UK food tech start-up WNWN (pronounced ‘win-win’) Food Labs has launched what it is positioning as the world’s first cacao-free chocolate, made by applying traditional fermentation techniques to plant-based ingredients.
Created with an in-house chocolatier and using a proprietary process which transforms sustainable ingredients including British barley and carob into alt-chocolate thins that ‘tastes, melts, snaps and bakes’ like regular chocolate.
The fledgling company says the process produces a flavour profile that ‘mirrors the complexity and make-up of chocolate’ and the thins have melt-in-the-mouth properties, notes of sticky toffee pudding, dates and cherries, along with a rich, buttery finish.
WNWN’s primary aim was to create an alt-chocolate produced ‘without the child labour, slave labour, deforestation and outsized carbon footprint of conventional cacao’. “Chocolate has a truly dark side with more than a million child laborers estimated to work in Ivory Coast and Ghana, where three-quarters of the world’s cacao is grown, and more CO2 emissions pound for pound than cheese, lamb or chicken,” says WNWN co-founder and CTO Dr Johnny Drain. “Using fermentation, we’re able to create a suite of the same flavour compounds found in cacao. We can dial up certain aromas and even adjust the acidity to bring out notes found in premium single-origin chocolates.”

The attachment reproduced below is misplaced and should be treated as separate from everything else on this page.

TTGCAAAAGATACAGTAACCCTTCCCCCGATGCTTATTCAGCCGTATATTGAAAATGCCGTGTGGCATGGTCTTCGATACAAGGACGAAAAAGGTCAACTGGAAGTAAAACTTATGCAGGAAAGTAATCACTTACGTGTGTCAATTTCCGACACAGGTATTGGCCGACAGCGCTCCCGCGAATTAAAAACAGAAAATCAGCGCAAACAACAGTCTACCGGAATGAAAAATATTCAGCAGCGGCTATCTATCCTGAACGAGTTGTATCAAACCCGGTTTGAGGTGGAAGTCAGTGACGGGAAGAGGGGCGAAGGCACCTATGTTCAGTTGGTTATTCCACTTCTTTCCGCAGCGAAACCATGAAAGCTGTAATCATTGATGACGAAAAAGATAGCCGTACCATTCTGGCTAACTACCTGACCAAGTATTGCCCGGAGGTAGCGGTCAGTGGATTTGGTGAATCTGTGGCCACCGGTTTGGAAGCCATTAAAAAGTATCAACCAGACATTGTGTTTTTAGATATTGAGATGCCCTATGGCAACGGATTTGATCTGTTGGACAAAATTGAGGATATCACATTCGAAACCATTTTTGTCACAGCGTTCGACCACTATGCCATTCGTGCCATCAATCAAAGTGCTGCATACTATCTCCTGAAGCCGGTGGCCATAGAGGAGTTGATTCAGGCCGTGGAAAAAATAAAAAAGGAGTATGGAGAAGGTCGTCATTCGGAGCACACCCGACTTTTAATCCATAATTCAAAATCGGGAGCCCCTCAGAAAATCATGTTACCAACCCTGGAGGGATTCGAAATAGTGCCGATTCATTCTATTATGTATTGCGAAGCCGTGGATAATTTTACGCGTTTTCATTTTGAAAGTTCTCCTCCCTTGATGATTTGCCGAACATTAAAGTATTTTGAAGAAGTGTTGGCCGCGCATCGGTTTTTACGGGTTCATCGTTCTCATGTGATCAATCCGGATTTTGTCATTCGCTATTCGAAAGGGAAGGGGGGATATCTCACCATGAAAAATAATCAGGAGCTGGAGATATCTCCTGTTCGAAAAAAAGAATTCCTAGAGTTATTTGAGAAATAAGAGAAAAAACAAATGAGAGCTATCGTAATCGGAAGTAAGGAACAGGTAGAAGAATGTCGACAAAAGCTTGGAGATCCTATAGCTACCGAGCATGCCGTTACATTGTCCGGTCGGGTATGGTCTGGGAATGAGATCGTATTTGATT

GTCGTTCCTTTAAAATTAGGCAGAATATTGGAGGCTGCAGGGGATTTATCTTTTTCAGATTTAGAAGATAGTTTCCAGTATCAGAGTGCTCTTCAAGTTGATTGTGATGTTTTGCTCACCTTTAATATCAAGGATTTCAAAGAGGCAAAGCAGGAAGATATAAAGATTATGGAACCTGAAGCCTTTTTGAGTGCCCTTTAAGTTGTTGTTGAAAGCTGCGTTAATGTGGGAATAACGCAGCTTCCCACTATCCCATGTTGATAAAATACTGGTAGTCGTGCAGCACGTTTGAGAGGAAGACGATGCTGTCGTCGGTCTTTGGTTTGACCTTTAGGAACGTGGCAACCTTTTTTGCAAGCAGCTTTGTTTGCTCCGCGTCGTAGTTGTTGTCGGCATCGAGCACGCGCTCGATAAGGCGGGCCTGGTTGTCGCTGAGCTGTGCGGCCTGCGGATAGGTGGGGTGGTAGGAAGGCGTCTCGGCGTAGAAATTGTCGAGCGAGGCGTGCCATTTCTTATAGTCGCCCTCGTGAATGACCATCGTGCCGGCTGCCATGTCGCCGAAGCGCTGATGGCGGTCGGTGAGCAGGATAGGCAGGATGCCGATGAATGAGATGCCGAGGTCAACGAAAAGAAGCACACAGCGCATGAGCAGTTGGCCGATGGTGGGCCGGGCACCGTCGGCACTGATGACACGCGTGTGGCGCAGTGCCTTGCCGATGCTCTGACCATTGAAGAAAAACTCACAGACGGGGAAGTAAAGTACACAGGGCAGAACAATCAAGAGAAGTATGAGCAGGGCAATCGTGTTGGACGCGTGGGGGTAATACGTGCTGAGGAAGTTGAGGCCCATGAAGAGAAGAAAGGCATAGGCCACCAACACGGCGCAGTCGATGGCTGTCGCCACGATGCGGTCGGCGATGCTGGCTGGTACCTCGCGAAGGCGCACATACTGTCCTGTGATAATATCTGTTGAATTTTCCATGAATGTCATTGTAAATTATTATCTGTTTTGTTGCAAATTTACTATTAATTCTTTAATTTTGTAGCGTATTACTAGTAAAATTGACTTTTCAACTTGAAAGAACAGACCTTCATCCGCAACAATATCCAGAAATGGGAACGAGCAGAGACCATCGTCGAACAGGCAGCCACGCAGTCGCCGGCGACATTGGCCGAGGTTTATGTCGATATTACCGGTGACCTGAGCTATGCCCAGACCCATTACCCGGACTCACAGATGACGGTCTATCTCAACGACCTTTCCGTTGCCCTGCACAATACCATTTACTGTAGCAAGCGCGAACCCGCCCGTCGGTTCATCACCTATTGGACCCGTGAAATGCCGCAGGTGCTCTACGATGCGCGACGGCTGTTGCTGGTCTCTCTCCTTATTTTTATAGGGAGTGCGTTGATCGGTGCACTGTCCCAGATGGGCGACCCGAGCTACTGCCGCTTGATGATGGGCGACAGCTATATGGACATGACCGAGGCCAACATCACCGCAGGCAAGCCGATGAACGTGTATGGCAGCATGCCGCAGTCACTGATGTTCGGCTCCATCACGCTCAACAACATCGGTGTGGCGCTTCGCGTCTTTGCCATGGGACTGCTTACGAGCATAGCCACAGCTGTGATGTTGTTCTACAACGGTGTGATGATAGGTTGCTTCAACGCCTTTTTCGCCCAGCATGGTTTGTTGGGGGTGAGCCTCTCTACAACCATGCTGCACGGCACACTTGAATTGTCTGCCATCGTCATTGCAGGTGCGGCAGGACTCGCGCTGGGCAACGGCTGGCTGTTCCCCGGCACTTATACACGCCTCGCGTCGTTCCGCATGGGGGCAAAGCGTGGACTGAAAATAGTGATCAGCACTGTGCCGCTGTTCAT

Adds CEO and co-founder Ahrum Pak: “We’ve been able to scale rapidly, due in part to the use of widely available ingredients and production methods that don’t require regulatory approval or expensive platforms. As the first in the world to have a cacao-free chocolate product for sale, we can now begin building partnerships to supply brands with sustainable, ethically sourced ingredients.”
The non-cacao chocolate is caffeine- and palm oil-free, lower in sugar than comparable products and releases around 80% fewer CO2 emissions. It is also theobromine-free, so won’t harm dogs.
Boxes of WNWN’s limited release alt-choc thins are available from 18 May through its website.